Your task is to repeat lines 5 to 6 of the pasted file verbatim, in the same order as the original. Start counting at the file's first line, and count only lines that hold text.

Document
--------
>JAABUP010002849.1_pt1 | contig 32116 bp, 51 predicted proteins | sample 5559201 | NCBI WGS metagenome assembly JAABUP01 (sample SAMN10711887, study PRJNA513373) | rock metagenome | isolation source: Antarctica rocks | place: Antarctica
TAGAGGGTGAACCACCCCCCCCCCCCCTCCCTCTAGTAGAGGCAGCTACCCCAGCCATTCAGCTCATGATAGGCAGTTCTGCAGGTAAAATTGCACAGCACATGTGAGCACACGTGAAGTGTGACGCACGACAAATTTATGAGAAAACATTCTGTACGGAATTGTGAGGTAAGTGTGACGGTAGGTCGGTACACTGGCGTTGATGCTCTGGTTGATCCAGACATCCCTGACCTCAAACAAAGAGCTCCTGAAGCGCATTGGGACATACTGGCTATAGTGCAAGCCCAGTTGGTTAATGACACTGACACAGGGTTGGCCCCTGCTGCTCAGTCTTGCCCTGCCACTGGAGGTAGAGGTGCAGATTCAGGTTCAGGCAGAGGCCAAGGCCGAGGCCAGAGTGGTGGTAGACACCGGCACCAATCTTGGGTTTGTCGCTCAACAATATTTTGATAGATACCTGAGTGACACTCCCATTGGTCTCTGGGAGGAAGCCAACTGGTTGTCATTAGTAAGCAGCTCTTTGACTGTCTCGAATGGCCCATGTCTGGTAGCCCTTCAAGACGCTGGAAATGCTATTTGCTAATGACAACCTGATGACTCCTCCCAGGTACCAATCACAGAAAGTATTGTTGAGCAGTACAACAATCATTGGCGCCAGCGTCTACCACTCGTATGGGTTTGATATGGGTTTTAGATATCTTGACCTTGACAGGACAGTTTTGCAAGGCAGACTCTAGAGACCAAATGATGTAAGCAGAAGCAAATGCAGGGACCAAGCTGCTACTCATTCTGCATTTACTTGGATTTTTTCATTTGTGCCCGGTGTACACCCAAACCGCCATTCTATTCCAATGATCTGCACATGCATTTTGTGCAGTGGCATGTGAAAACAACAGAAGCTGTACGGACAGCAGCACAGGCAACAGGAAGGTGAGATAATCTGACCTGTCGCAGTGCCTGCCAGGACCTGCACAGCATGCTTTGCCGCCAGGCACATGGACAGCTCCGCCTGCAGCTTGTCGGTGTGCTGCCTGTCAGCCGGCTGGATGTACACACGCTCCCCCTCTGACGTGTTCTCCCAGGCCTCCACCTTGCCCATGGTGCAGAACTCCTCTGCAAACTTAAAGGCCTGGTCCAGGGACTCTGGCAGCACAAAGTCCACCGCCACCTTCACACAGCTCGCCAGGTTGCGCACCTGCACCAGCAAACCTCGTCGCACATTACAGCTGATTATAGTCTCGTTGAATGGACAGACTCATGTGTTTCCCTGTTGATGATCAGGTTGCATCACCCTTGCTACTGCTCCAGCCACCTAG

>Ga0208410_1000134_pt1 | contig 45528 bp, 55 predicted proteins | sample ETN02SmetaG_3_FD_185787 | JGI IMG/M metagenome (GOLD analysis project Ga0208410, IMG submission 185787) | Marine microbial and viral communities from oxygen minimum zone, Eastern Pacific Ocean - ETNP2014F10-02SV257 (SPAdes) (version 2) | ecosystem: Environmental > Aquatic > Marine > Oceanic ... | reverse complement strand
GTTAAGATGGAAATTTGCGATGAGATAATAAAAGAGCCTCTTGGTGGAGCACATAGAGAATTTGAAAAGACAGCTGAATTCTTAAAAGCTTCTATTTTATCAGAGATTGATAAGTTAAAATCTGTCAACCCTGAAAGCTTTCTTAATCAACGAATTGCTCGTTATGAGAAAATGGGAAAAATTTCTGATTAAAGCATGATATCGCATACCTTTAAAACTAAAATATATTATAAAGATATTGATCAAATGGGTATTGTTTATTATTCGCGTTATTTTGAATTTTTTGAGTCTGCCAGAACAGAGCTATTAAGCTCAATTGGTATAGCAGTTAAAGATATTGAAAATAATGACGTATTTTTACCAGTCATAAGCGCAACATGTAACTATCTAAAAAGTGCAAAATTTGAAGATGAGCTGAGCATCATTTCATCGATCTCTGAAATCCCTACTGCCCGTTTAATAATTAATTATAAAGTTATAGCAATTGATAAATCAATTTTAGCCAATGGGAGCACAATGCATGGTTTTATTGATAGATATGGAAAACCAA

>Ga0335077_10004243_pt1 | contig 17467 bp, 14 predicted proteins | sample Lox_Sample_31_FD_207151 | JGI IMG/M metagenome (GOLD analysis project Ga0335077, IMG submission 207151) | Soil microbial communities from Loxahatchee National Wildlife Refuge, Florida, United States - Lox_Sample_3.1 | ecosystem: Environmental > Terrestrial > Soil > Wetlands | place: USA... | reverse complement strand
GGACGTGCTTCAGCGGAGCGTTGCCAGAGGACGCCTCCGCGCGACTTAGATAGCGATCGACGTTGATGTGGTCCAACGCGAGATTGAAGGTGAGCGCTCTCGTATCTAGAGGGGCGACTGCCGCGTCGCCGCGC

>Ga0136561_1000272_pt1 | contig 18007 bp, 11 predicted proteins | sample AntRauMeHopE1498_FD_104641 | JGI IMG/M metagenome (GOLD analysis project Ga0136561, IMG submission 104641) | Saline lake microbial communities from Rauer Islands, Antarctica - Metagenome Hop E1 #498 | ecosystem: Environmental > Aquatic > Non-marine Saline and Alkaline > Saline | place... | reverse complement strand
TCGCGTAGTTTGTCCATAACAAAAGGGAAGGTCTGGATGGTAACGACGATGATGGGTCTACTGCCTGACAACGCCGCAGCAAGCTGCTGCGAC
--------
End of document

>Ga0335077_10004243_pt1 | contig 17467 bp, 14 predicted proteins | sample Lox_Sample_31_FD_207151 | JGI IMG/M metagenome (GOLD analysis project Ga0335077, IMG submission 207151) | Soil microbial communities from Loxahatchee National Wildlife Refuge, Florida, United States - Lox_Sample_3.1 | ecosystem: Environmental > Terrestrial > Soil > Wetlands | place: USA... | reverse complement strand
GGACGTGCTTCAGCGGAGCGTTGCCAGAGGACGCCTCCGCGCGACTTAGATAGCGATCGACGTTGATGTGGTCCAACGCGAGATTGAAGGTGAGCGCTCTCGTATCTAGAGGGGCGACTGCCGCGTCGCCGCGC